It seems Wendy Williams has been talked more about in the media lately due to her health issues than her insightful talk show she’s been hosting for 11 years. Some people may not realize she’s been on TV this long, which is surprising considering her winning personality and entertaining interviews.
Despite recent reports about Williams suffering from Graves’ Disease and having to live in a sober house, we forget what made her famous in the first place. Let’s go back in time to see how she landed her talk show and what she did before moving to TV.
Some of you new to Williams’ history will be surprised at what she did on radio in the beginning.
Williams’ career start on the radio dial
Radio was already in Williams’ blood when she began her career there 30 years ago. She’d had experience working as a radio DJ for Northeastern University’s radio station in Boston when attending there. Her biggest radio break, though, came from being hired to work at two stations in D.C. and NYC.
After a few years, she’d become a very popular local DJ. Once offered a DJ job at an urban radio station in Philadelphia, she was beginning to reinvent how transparent a radio host could be on air.
This was during the late 1990s when shock jock hosts were already becoming a thing. No one had heard this from a woman host, however. Her openness about discussing her past personal problems on-air made her very popular with local listeners.
Her “confessional” style then switched over to a syndicated radio show she did out of New York during the early 2000s.
A notorious interview with Whitney Houston is still talked about today
Just before Wendy Williams landed a TV deal, she was being deemed a “shock jock”, based considerably on an interview she did with Whitney Houston in 2003. Many people still talk about how wild this interview was, including open profanity and blatant questions about Houston’s drug use.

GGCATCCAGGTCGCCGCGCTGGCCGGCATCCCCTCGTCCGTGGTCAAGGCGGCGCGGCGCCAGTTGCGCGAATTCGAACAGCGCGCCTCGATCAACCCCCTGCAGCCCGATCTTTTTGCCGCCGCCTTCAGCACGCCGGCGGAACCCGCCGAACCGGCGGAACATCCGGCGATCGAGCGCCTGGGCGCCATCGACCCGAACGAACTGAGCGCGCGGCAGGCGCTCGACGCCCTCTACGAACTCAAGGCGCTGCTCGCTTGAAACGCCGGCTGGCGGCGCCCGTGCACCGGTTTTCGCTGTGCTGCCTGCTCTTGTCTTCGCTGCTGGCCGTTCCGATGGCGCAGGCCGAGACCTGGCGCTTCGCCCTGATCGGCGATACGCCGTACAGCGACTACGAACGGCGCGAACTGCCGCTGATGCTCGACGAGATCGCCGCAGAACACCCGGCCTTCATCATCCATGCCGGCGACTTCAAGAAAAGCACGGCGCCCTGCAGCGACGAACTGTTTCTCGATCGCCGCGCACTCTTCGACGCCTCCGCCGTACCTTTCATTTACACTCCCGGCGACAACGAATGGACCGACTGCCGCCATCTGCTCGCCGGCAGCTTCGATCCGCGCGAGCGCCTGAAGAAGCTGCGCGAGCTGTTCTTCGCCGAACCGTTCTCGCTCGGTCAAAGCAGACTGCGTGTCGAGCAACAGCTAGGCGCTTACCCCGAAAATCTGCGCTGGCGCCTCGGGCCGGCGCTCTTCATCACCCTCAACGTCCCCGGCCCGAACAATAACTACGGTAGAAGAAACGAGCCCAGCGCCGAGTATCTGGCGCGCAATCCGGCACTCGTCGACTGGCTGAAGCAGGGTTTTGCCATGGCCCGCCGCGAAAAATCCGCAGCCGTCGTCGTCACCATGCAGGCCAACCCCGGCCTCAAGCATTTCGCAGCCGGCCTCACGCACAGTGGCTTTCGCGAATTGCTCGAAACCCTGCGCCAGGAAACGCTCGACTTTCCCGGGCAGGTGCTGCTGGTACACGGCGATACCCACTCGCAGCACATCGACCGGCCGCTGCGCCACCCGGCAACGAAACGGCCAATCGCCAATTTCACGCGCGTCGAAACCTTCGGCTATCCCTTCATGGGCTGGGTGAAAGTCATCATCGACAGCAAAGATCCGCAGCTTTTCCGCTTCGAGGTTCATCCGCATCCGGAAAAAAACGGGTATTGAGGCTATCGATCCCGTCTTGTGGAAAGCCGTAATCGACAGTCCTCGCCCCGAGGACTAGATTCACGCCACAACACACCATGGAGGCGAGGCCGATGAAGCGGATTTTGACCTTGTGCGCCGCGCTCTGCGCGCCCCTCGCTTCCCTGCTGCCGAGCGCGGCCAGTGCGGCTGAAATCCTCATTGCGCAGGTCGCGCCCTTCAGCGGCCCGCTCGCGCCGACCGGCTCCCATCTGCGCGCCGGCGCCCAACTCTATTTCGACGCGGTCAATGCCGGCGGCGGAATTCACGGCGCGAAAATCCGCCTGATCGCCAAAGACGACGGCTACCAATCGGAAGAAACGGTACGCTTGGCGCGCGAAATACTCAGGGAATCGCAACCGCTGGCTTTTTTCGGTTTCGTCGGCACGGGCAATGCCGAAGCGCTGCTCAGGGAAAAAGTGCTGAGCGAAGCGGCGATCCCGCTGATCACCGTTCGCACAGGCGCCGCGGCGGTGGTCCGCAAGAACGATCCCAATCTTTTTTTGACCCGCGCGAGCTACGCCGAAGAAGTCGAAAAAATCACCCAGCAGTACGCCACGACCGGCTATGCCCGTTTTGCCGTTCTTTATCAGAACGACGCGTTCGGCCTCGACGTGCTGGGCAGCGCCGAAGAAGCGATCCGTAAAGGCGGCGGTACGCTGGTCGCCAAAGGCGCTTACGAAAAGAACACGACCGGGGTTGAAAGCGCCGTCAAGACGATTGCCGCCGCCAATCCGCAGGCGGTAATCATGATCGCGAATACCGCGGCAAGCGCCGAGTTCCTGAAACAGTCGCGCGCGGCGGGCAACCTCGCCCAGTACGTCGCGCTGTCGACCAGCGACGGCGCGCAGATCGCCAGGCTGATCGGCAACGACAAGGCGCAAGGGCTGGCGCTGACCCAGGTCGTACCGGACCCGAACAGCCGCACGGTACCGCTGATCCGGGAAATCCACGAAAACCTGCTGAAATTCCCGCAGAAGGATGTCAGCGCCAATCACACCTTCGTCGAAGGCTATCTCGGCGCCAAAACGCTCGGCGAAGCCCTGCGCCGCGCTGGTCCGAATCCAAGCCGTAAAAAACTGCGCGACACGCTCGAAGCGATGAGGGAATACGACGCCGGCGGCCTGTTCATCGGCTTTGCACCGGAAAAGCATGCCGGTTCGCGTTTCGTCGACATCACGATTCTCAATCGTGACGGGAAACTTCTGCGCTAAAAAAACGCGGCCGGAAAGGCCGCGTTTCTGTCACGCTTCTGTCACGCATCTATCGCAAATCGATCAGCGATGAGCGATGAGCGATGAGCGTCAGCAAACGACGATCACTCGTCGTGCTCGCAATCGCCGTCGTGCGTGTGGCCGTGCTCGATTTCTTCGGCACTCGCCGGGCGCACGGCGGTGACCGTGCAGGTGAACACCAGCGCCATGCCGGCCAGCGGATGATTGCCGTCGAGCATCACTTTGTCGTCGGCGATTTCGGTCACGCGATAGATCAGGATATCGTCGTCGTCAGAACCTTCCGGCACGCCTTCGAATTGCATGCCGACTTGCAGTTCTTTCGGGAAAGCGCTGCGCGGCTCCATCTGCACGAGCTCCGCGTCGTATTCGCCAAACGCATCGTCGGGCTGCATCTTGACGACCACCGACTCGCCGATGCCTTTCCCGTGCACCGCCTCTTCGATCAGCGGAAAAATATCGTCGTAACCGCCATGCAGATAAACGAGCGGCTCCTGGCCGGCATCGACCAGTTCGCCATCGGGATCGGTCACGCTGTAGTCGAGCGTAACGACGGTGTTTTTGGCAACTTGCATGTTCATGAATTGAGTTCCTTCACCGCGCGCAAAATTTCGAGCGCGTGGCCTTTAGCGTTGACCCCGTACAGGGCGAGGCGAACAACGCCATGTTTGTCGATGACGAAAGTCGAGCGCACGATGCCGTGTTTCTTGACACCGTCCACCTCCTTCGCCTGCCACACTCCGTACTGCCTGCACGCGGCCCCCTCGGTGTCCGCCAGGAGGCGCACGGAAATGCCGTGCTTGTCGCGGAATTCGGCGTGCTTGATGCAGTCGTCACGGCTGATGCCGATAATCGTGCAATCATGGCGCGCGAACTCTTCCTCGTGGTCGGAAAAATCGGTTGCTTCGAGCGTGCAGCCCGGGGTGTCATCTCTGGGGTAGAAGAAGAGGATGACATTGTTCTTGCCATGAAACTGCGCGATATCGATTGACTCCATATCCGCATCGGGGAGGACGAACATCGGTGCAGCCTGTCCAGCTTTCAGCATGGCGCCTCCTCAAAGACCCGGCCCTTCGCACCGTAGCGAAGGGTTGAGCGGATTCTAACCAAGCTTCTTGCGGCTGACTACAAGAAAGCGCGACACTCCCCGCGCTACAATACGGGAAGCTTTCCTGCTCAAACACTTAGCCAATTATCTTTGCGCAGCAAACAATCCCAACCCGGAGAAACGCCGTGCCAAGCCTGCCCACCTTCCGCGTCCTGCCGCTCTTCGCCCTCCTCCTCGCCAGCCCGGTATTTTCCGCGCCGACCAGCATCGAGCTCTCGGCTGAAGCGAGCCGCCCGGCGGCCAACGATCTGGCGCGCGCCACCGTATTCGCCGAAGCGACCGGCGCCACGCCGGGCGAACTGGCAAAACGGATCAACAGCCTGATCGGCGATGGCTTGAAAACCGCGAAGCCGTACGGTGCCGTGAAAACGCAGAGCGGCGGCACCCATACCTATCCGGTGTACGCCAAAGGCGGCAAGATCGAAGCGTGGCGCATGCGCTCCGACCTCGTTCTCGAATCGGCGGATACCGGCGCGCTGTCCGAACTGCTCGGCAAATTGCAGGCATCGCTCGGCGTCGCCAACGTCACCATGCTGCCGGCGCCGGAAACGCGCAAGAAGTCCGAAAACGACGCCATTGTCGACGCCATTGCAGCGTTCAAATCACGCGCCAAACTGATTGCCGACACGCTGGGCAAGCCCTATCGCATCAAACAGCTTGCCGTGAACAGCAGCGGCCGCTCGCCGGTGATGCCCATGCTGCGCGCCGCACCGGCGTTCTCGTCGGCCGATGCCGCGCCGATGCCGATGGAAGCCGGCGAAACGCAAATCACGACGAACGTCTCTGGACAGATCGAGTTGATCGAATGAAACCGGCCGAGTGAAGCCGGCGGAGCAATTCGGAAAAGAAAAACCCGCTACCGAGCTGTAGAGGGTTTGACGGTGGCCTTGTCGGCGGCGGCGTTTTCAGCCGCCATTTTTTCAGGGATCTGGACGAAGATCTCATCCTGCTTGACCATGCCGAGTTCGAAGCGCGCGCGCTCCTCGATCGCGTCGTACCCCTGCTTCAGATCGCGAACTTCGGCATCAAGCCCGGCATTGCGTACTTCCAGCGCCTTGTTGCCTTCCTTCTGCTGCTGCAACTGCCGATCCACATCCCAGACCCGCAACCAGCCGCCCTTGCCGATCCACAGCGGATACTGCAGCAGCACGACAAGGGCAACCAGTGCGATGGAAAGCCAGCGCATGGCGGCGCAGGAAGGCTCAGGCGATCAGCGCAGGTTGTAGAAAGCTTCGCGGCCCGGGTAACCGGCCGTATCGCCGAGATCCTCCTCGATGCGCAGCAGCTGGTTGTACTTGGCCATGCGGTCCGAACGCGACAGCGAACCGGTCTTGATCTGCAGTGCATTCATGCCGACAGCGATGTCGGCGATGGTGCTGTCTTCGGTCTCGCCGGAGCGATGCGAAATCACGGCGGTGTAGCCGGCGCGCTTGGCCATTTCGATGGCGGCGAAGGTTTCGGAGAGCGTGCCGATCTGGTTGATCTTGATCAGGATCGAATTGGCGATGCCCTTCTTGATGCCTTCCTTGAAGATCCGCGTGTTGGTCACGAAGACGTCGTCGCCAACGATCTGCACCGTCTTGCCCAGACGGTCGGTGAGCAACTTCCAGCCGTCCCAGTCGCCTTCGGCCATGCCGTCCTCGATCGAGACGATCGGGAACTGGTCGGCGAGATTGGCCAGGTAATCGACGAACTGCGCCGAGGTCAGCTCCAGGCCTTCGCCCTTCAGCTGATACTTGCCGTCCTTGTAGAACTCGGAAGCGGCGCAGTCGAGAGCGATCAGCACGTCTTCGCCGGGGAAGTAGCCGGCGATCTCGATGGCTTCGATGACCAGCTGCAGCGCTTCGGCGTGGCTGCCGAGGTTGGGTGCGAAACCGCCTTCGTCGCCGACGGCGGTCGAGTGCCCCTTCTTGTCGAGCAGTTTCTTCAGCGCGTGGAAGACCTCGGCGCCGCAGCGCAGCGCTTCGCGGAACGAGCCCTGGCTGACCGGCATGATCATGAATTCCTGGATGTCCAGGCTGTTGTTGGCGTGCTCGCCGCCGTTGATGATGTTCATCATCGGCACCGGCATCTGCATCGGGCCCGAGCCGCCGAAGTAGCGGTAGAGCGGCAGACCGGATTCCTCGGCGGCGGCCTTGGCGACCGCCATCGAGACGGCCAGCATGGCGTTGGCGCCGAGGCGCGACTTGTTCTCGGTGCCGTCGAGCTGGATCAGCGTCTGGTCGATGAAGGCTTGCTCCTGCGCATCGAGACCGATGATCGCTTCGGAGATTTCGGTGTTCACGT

Not that other talk shows hadn’t already gone this route, even if Williams brought a slightly different style in talking about her own problems. In 2008, she was offered a syndicated talk show to initially air in only four cities.
At the time, even The New York Times found the format refreshing. No wonder the show went wide into syndication just a year later. It’s strange, though, some hadn’t really heard a lot about Williams until she started having odd things happen on her show recently.
Ten years later, Williams started displaying personal problems
All these years later, Williams is suddenly making major headlines for her health issues. The first sign of this was when she fainted live on air during her Halloween 2017 show (ironically while dressed as the Statue of Liberty).
Then her Graves’ Disease diagnosis placed her on a brief leave-of-absence from her program.
Now with news she’s fighting for sobriety from her past drug abuse opens new doors to studying her path to fame. Those early days of radio truly were both revolutionary and shocking in how much candor made it past the FCC.
Of course, concerns are also there about the relationship with her husband and whether this has something to do with her living in a sober house.
Let’s hope Williams doesn’t become famous for tragedy above great interviews
Many fans are still concerned about Williams’ welfare. All we can hope for is she and her show don’t keep trending for all the wrong reasons. No one wants her to turn into Whitney Houston with a similar outcome.
Even if being honest is still an insightful approach to interviewing, let’s hope Williams keeps her legacy as a great interviewer rather than someone consumed by fame.